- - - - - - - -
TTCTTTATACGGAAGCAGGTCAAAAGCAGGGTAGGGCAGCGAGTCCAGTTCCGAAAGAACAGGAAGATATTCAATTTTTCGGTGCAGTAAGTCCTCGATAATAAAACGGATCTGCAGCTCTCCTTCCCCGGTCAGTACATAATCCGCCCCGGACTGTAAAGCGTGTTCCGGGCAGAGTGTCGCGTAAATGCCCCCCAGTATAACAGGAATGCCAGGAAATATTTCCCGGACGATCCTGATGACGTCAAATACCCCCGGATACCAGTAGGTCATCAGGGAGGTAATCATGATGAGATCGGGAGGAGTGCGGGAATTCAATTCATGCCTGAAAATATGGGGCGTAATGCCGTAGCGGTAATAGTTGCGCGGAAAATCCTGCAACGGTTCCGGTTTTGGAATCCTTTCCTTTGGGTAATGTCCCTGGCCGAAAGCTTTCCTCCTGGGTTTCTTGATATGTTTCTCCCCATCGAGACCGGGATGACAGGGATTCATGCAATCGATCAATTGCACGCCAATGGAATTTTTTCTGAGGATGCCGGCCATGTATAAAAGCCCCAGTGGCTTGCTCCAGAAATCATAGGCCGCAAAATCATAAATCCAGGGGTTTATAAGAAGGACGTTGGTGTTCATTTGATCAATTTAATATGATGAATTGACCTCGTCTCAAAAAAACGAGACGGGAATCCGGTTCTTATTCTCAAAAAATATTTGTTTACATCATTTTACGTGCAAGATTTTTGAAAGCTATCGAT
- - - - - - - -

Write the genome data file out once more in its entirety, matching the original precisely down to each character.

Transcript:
TTCTTTATACGGAAGCAGGTCAAAAGCAGGGTAGGGCAGCGAGTCCAGTTCCGAAAGAACAGGAAGATATTCAATTTTTCGGTGCAGTAAGTCCTCGATAATAAAACGGATCTGCAGCTCTCCTTCCCCGGTCAGTACATAATCCGCCCCGGACTGTAAAGCGTGTTCCGGGCAGAGTGTCGCGTAAATGCCCCCCAGTATAACAGGAATGCCAGGAAATATTTCCCGGACGATCCTGATGACGTCAAATACCCCCGGATACCAGTAGGTCATCAGGGAGGTAATCATGATGAGATCGGGAGGAGTGCGGGAATTCAATTCATGCCTGAAAATATGGGGCGTAATGCCGTAGCGGTAATAGTTGCGCGGAAAATCCTGCAACGGTTCCGGTTTTGGAATCCTTTCCTTTGGGTAATGTCCCTGGCCGAAAGCTTTCCTCCTGGGTTTCTTGATATGTTTCTCCCCATCGAGACCGGGATGACAGGGATTCATGCAATCGATCAATTGCACGCCAATGGAATTTTTTCTGAGGATGCCGGCCATGTATAAAAGCCCCAGTGGCTTGCTCCAGAAATCATAGGCCGCAAAATCATAAATCCAGGGGTTTATAAGAAGGACGTTGGTGTTCATTTGATCAATTTAATATGATGAATTGACCTCGTCTCAAAAAAACGAGACGGGAATCCGGTTCTTATTCTCAAAAAATATTTGTTTACATCATTTTACGTGCAAGATTTTTGAAAGCTATCGAT